Green Central Knoll
Flushing Ave., Central Ave., Noll St., Evergreen Ave.
Directions via Google Maps
Green Central Knoll Playground
Shakespeare once asked, “What’s in a name?” In the case of parks, a name often reflects the history of the place and the spirit of the time when the park was named. Many small parks were named after local World War I heroes during the 1930s and early ‘40s, recalling acts of courage in the midst of troubled times. Others are named after prominent local figures, allowing the deceased to remain an important part of the community. Some derive their name from a previous owner of the property, others from local streets. Green Central Knoll Playground’s name is unusual in that it combines the names of all three streets that bound it: Evergreen Avenue, Central Avenue, and Knoll Street. Evergreen was so named because it led to the Cemetery of the Evergreens. Central drew its name from its once-central location within the community, while Knoll was named after a local businessman.
The neighborhood of Bushwick dates back to 1638, when Dutch settlers purchased the land from the Canarsie Indians. Peter Stuyvesant (1610-1672), the legendary Dutch governor, chartered the area in 1661 and named it Boswyck, meaning “refuge in the woods” or “heavy woods.” Farms that produced food and tobacco for local consumption originally dominated the area. The economy evolved, and by the late 19th and early 20th centuries the area was dominated by breweries, the most famous of which were Rheingold and Schlitz.
This specific playground was once the site of the Rheingold Brewery. In 1855, Samuel Liebmann, a German immigrant, founded its forerunner, Liebmann Breweries, which his sons took over upon his death in 1872. The sons expanded the business, buying and consolidating several smaller brewing companies, and in the 1880s, Rheingold became the company’s premier brand. The firm continued to grow, and between 1940 and 1965 it ran a famous promotional beauty contest, in which customers cast ballots to select Miss Rheingold.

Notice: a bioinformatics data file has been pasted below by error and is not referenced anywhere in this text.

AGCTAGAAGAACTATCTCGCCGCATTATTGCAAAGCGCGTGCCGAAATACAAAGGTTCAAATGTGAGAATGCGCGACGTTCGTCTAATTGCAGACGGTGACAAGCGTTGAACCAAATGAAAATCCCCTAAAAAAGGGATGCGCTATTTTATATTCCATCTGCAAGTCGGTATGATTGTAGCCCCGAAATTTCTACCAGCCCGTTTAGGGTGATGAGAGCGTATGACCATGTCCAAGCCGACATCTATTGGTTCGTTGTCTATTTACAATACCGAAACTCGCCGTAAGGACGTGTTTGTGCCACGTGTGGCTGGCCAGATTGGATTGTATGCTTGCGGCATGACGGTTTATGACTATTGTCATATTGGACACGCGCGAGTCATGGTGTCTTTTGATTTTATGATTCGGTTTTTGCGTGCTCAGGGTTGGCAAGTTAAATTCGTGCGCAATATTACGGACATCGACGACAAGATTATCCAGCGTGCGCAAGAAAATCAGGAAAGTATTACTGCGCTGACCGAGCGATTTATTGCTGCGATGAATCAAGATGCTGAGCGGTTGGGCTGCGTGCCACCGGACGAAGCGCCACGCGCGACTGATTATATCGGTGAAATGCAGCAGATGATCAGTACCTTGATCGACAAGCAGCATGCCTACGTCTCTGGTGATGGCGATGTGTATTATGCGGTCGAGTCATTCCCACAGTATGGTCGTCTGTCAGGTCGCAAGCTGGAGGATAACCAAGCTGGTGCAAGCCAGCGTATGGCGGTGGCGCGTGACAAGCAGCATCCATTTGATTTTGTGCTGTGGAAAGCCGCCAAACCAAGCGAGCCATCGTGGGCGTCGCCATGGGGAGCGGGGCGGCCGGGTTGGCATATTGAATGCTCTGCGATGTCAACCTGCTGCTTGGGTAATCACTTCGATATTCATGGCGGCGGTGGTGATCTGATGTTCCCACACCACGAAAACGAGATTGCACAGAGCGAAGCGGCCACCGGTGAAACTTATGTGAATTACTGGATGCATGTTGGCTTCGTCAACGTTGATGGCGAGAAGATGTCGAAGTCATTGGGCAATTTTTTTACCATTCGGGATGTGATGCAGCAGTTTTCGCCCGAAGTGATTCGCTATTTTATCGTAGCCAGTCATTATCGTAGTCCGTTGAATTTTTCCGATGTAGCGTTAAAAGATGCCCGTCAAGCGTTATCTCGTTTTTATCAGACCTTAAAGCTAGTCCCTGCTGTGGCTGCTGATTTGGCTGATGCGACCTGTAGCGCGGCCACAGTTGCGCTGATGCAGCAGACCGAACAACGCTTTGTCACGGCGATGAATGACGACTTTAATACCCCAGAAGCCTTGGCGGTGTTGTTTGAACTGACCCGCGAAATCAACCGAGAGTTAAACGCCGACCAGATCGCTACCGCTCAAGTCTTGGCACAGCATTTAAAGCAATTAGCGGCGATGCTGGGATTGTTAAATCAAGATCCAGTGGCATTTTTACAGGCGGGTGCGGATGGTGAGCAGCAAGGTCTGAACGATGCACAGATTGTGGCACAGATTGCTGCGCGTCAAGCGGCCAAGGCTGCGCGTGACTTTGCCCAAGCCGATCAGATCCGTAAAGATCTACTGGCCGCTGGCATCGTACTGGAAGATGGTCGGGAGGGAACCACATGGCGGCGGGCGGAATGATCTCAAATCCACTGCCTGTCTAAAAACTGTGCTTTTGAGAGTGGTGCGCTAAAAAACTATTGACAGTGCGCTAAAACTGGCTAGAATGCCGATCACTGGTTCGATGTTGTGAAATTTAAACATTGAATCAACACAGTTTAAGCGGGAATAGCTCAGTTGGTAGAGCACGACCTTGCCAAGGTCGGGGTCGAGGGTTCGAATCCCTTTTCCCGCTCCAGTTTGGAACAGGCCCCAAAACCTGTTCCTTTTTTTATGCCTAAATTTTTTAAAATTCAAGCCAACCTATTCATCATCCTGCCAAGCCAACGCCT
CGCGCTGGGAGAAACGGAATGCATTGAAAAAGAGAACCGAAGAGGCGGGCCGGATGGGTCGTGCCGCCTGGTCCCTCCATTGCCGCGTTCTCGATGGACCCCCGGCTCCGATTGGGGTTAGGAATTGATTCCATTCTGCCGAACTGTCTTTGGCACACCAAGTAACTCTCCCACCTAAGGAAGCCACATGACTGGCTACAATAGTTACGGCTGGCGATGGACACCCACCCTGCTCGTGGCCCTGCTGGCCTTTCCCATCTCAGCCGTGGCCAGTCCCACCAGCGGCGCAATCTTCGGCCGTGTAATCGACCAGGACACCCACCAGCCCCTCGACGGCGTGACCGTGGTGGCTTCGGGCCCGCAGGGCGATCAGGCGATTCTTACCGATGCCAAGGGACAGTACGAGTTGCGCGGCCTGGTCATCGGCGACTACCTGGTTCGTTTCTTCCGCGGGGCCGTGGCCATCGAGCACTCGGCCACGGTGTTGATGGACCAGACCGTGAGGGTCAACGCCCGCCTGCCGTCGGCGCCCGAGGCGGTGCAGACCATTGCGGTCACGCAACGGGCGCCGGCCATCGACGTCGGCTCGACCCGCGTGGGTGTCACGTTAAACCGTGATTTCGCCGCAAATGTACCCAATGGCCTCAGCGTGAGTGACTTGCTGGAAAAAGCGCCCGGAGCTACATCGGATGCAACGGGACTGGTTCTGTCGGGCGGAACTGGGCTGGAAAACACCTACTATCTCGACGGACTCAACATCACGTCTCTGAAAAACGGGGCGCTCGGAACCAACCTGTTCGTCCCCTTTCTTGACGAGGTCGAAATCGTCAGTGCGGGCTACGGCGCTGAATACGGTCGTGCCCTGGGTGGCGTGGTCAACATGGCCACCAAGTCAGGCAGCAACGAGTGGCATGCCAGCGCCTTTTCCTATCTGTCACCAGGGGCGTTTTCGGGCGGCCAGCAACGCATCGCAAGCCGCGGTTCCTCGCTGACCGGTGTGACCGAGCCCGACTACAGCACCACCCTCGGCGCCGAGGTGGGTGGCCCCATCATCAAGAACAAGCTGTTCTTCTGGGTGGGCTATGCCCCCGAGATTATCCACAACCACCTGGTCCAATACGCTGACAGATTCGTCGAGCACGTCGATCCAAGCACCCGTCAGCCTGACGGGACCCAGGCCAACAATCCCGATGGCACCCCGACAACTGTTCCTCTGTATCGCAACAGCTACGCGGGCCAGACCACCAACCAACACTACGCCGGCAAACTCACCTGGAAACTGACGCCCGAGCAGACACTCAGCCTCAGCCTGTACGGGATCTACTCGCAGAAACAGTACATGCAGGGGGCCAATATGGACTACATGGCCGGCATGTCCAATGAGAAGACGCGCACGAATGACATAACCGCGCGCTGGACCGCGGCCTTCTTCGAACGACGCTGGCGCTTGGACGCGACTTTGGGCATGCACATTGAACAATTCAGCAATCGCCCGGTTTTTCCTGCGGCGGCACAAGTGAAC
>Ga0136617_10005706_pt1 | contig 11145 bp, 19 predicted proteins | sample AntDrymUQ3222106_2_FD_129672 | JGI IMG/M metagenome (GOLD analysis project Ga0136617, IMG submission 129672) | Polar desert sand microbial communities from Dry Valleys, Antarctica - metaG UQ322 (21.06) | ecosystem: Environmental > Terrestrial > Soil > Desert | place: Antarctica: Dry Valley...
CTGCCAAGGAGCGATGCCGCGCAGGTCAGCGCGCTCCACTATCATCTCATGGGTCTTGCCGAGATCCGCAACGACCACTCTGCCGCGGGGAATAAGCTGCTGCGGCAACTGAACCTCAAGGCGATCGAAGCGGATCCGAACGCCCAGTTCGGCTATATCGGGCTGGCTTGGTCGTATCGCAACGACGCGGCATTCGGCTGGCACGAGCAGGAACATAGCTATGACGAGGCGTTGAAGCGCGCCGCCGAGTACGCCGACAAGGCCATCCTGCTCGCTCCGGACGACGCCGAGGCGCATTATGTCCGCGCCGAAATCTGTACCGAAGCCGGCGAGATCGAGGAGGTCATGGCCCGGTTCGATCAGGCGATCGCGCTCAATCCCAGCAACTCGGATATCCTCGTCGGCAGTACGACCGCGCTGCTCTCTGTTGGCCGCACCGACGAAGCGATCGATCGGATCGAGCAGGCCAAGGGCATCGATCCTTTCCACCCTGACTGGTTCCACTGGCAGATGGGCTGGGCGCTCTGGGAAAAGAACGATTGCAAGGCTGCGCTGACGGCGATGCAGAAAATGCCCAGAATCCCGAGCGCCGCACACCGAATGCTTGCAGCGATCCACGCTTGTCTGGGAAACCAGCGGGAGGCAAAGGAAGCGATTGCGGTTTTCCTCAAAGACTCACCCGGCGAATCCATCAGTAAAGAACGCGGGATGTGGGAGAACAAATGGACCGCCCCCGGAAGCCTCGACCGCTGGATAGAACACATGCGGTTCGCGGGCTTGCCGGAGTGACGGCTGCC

Despite its glamorous image, the brewery was unable to compete with a national spirits trade that boasted massive advertising budgets, state-of-the-art facilities, and national distribution systems. In 1964, the Liebmann family sold the brewery to Pepsi-Cola United Bottlers, who renamed it Rheingold Brewery. Sales continued to decline, and it was sold to Chock Full O’Nuts in 1974. The Brooklyn factory closed in 1976, and in 1977, the Rheingold Brewery was bought by C. Schmidt and Sons, a Philadelphia firm who soon left the business.
After the factory closed, it was taken over by the City for non-payment of taxes in 1979, and was designated for commercial development in 1980. However, the property’s proximity to P.S. 145, combined with local demand for a ballfield, dictated otherwise. In 1997, the Department of Citywide Administration Services assigned the property to Parks, and Parks developed the site.
In the last few years, Borough President Howard Golden sponsored a $2,961,000 multi-phased reconstruction project that produced a beautifully manicured baseball field, play equipment with safety surfacing, a sitting area with plantings, benches, a bear sculpture, a drinking fountain, and a decorative gate. The playground design reflects a nautical theme with a Parks flag perched on a yardarm and mast located at the highest point. Water runs from this area through a rocky stream bed. The stream has brass casts of fish, such as perch, trout and bass. The stream meanders downward to the park’s lower end where the water pours into a catch basin adjacent to an area adorned with spray showers. The park has since become a popular gathering place for children and adults from the neighborhood to play, talk, or just to sit and enjoy the greenery.